Companies to Profit from State Compensation for 131,000 Workers on Minimum Wage

ZAGREB, April 23, 2020 - The government-designed measure to help employers to retain workers during the coronavirus crisis will actually help some companies to profit from that measure for 131,000 employees on a minimum wage, the Večernji List daily said on Thursday.

The impact of the coronavirus epidemic on monthly salaries could not be seen in the latest statistical data on wages earned in February and paid in March. In nominal terms, the average take-home pay was HRK 6,789, 4% higher than in February 2019.

The median monthly wage in February was HRK 5,705, which means that 657,000 workers in Croatia earned less than that amount.

It has been known that over 96,000 companies have to date applied for assistance under the government wage subvention scheme.

Those companies have 560,000 workers on their payroll. The state sets aside funds for 3,250 kuna as the minimum wage per employee in March, while employers are supposed to cover the difference for their real monthly wage. In April, the government aid for a salary per employee is 4,000 plus contributions.

Before the corona crisis, some 131,000 workers earned the minimum monthly salary, and 130,000 earned a monthly salary ranging between HRK 3,640 and 4,188.

Companies with average salaries ranging between those numbers will have all the obligations for their workers' wages covered by the state aid, and the companies whose workers received the minimum salary could even benefit from the state subventions, the daily explained.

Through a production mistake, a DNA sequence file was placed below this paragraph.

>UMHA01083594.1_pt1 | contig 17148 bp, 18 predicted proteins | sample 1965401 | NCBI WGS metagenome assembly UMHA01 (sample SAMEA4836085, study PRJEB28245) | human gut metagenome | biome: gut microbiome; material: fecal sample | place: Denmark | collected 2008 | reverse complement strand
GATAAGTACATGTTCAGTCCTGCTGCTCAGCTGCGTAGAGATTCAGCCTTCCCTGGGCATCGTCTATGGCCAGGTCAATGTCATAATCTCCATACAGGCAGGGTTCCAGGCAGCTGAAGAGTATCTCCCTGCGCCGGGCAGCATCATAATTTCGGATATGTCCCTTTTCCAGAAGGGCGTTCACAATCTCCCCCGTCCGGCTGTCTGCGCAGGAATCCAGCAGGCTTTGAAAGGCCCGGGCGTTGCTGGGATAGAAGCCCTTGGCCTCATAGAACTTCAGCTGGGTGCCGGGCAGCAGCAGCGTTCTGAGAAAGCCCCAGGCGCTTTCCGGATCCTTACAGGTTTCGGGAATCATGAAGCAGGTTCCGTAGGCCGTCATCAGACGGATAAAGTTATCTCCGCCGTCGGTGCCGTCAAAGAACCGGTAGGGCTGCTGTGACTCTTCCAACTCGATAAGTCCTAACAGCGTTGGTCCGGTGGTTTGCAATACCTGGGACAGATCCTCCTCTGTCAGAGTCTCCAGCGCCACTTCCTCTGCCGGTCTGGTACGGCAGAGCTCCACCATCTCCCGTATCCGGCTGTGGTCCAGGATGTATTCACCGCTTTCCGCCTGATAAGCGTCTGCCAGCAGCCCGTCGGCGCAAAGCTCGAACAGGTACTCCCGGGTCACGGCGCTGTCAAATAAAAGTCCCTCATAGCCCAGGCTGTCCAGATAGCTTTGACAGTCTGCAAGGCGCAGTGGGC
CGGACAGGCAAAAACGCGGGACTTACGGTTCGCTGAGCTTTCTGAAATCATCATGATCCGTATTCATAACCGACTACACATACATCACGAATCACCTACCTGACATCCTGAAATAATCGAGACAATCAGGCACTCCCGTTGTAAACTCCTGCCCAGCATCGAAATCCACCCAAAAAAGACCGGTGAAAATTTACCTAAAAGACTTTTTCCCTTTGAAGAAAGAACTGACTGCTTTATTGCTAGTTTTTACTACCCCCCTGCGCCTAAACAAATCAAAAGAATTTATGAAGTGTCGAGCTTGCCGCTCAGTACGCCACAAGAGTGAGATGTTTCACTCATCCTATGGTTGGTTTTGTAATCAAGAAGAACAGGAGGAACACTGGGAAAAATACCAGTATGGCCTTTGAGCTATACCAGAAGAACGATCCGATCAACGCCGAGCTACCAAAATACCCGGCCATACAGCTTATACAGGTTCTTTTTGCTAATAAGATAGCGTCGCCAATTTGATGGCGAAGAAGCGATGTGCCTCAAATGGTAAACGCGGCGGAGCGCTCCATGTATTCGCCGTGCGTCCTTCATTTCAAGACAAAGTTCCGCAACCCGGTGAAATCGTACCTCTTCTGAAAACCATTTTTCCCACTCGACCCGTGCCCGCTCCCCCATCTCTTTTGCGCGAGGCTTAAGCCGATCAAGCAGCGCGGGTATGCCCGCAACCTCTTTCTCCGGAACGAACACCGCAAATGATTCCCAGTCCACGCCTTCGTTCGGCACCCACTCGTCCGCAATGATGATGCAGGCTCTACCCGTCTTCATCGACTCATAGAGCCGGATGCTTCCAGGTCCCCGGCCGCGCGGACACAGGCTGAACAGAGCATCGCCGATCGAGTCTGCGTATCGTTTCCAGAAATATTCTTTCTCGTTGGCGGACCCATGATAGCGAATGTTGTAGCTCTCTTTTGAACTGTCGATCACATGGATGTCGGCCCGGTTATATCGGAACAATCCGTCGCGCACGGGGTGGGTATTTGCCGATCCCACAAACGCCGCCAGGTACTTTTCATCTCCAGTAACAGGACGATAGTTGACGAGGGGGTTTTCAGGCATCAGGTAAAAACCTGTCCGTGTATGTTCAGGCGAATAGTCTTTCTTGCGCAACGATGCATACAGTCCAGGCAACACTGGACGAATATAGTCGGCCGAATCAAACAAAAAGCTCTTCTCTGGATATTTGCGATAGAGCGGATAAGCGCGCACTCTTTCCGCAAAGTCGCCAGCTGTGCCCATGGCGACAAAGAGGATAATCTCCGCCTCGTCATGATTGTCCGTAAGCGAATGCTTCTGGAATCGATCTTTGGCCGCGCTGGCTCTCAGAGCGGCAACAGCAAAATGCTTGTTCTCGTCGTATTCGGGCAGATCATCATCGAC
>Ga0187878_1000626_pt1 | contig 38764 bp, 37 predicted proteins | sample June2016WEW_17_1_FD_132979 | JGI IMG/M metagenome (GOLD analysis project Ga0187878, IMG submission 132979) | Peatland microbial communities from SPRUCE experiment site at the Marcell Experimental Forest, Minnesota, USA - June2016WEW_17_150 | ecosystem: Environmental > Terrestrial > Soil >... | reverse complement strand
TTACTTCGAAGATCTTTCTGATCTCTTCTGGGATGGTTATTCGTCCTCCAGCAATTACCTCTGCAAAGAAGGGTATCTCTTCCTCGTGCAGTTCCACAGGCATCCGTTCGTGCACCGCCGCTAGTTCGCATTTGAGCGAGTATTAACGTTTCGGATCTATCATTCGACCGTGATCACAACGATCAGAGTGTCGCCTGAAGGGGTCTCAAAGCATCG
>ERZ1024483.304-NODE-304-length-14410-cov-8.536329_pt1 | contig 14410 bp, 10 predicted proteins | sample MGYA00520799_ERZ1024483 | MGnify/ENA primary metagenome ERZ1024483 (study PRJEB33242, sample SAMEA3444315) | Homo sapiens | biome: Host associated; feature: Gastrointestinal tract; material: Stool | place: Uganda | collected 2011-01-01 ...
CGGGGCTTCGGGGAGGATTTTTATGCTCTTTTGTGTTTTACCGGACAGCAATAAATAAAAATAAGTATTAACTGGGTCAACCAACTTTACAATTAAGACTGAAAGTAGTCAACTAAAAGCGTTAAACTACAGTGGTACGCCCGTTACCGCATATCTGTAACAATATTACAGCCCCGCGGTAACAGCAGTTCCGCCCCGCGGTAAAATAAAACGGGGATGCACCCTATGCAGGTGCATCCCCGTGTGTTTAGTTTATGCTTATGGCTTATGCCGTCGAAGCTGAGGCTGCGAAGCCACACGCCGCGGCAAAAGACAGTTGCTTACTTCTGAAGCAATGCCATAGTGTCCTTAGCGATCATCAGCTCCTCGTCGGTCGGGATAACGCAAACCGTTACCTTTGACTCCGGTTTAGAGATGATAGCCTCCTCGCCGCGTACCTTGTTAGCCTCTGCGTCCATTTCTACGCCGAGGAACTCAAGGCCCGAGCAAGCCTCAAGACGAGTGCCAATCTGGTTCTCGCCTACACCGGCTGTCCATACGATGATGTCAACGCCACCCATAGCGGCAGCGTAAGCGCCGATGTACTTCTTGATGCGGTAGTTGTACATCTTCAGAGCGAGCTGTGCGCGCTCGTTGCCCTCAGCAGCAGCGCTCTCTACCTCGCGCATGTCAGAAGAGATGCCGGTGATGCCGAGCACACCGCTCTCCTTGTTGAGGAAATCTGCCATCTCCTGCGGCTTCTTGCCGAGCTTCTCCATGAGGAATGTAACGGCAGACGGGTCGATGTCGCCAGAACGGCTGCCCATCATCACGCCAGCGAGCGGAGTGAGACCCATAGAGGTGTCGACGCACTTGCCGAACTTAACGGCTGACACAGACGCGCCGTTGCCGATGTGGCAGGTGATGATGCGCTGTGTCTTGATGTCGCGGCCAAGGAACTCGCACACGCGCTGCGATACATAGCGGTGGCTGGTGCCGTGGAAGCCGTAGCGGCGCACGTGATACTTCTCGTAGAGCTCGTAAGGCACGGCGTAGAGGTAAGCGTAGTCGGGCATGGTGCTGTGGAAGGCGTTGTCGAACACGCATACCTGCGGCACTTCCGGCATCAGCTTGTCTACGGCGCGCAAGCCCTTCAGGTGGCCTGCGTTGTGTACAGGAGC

More coronavirus news can be found in the Lifestyle section.

Saturday, 28 March 2020

Minimum Wage Requested for 253,000 Workers

ZAGREB, March 28, 2020 - Labour and Pension System Minister Josip Aladrović has said that by Friday, 43,000 employers sought assistance as part of the government's first set of measures designed to alleviate the impact of the coronavirus pandemic on the economy, asking the state to pay the minimum wage for 253,000 employees.

Asked if he was surprised by the large number of applications, the minister said in an interview with RTL that initial estimates had predicted that minimum wages would be sought for around 500,000 workers.

He recalled that between four and six billion kuna would be ensured for those wages.

"We are glad that payments started already on Wednesday, which means that the Employment Service has been dealing with applications swiftly... we believe that it is important that the right to be paid the minimum wage be granted to everyone meeting the set conditions by the time when March wages have to be paid," the minister said.

He also noted that the government's second set of measures designed to mitigate the impact of the coronavirus pandemic on the economic sector would not include tax write-offs or the write-off of contributions.

More coronavirus news can be found in the Lifestyle section.

Tuesday, 4 February 2020

Croatia Among Six EU Countries Where Average Pay Is Lower Than 10 Years Ago

ZAGREB, February 4, 2020 - Croatia is among six EU countries where workers' pay packets are lower on average than ten years ago, show data from the European Trade Union Institute (ETUI).